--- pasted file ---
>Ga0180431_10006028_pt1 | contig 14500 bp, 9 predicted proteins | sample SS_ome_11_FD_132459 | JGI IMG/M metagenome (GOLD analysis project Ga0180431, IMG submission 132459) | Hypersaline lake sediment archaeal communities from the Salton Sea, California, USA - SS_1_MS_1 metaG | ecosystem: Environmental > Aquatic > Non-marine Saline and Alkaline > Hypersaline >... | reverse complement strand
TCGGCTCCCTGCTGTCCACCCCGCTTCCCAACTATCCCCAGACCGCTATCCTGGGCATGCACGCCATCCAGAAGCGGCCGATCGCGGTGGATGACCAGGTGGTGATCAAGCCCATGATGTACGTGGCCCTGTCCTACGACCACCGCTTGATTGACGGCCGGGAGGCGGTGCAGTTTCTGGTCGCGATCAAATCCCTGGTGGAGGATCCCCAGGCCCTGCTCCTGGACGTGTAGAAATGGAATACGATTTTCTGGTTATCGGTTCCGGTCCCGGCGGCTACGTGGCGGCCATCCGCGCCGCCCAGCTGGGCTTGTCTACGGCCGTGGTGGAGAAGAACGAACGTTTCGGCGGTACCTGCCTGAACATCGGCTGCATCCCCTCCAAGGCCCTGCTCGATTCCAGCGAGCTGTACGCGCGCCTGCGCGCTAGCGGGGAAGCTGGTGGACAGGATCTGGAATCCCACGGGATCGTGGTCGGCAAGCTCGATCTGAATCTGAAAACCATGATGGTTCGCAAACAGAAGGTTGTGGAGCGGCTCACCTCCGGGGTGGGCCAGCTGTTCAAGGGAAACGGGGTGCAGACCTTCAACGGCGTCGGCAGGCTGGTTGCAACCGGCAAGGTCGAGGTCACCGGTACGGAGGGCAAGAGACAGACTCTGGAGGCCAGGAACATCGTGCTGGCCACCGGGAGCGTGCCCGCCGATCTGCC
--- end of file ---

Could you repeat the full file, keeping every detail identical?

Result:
>Ga0180431_10006028_pt1 | contig 14500 bp, 9 predicted proteins | sample SS_ome_11_FD_132459 | JGI IMG/M metagenome (GOLD analysis project Ga0180431, IMG submission 132459) | Hypersaline lake sediment archaeal communities from the Salton Sea, California, USA - SS_1_MS_1 metaG | ecosystem: Environmental > Aquatic > Non-marine Saline and Alkaline > Hypersaline >... | reverse complement strand
TCGGCTCCCTGCTGTCCACCCCGCTTCCCAACTATCCCCAGACCGCTATCCTGGGCATGCACGCCATCCAGAAGCGGCCGATCGCGGTGGATGACCAGGTGGTGATCAAGCCCATGATGTACGTGGCCCTGTCCTACGACCACCGCTTGATTGACGGCCGGGAGGCGGTGCAGTTTCTGGTCGCGATCAAATCCCTGGTGGAGGATCCCCAGGCCCTGCTCCTGGACGTGTAGAAATGGAATACGATTTTCTGGTTATCGGTTCCGGTCCCGGCGGCTACGTGGCGGCCATCCGCGCCGCCCAGCTGGGCTTGTCTACGGCCGTGGTGGAGAAGAACGAACGTTTCGGCGGTACCTGCCTGAACATCGGCTGCATCCCCTCCAAGGCCCTGCTCGATTCCAGCGAGCTGTACGCGCGCCTGCGCGCTAGCGGGGAAGCTGGTGGACAGGATCTGGAATCCCACGGGATCGTGGTCGGCAAGCTCGATCTGAATCTGAAAACCATGATGGTTCGCAAACAGAAGGTTGTGGAGCGGCTCACCTCCGGGGTGGGCCAGCTGTTCAAGGGAAACGGGGTGCAGACCTTCAACGGCGTCGGCAGGCTGGTTGCAACCGGCAAGGTCGAGGTCACCGGTACGGAGGGCAAGAGACAGACTCTGGAGGCCAGGAACATCGTGCTGGCCACCGGGAGCGTGCCCGCCGATCTGCC